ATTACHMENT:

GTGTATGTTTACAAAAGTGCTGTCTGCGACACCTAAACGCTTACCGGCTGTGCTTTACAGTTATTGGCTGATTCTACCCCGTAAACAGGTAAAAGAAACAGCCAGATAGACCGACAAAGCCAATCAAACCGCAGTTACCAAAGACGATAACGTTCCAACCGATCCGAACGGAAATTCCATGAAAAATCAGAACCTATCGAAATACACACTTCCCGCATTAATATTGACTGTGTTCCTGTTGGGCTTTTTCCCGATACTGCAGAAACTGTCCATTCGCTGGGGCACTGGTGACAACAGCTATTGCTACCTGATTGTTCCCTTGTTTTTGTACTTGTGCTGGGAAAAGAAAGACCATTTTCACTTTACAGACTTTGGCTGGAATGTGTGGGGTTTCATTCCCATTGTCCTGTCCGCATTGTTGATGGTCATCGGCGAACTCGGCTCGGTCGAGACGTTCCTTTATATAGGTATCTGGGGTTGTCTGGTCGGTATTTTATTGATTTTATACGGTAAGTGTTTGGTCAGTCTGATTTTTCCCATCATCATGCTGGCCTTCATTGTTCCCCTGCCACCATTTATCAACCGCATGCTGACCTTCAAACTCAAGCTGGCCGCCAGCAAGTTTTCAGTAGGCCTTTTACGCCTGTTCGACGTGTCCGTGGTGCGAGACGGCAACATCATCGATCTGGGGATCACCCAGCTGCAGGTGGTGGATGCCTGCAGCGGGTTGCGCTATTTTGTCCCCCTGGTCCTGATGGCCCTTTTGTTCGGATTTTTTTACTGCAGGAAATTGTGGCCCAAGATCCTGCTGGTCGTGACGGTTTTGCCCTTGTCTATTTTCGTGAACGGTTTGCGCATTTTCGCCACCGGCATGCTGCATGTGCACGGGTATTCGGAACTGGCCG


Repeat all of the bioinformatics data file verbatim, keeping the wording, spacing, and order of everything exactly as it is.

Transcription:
GTGTATGTTTACAAAAGTGCTGTCTGCGACACCTAAACGCTTACCGGCTGTGCTTTACAGTTATTGGCTGATTCTACCCCGTAAACAGGTAAAAGAAACAGCCAGATAGACCGACAAAGCCAATCAAACCGCAGTTACCAAAGACGATAACGTTCCAACCGATCCGAACGGAAATTCCATGAAAAATCAGAACCTATCGAAATACACACTTCCCGCATTAATATTGACTGTGTTCCTGTTGGGCTTTTTCCCGATACTGCAGAAACTGTCCATTCGCTGGGGCACTGGTGACAACAGCTATTGCTACCTGATTGTTCCCTTGTTTTTGTACTTGTGCTGGGAAAAGAAAGACCATTTTCACTTTACAGACTTTGGCTGGAATGTGTGGGGTTTCATTCCCATTGTCCTGTCCGCATTGTTGATGGTCATCGGCGAACTCGGCTCGGTCGAGACGTTCCTTTATATAGGTATCTGGGGTTGTCTGGTCGGTATTTTATTGATTTTATACGGTAAGTGTTTGGTCAGTCTGATTTTTCCCATCATCATGCTGGCCTTCATTGTTCCCCTGCCACCATTTATCAACCGCATGCTGACCTTCAAACTCAAGCTGGCCGCCAGCAAGTTTTCAGTAGGCCTTTTACGCCTGTTCGACGTGTCCGTGGTGCGAGACGGCAACATCATCGATCTGGGGATCACCCAGCTGCAGGTGGTGGATGCCTGCAGCGGGTTGCGCTATTTTGTCCCCCTGGTCCTGATGGCCCTTTTGTTCGGATTTTTTTACTGCAGGAAATTGTGGCCCAAGATCCTGCTGGTCGTGACGGTTTTGCCCTTGTCTATTTTCGTGAACGGTTTGCGCATTTTCGCCACCGGCATGCTGCATGTGCACGGGTATTCGGAACTGGCCG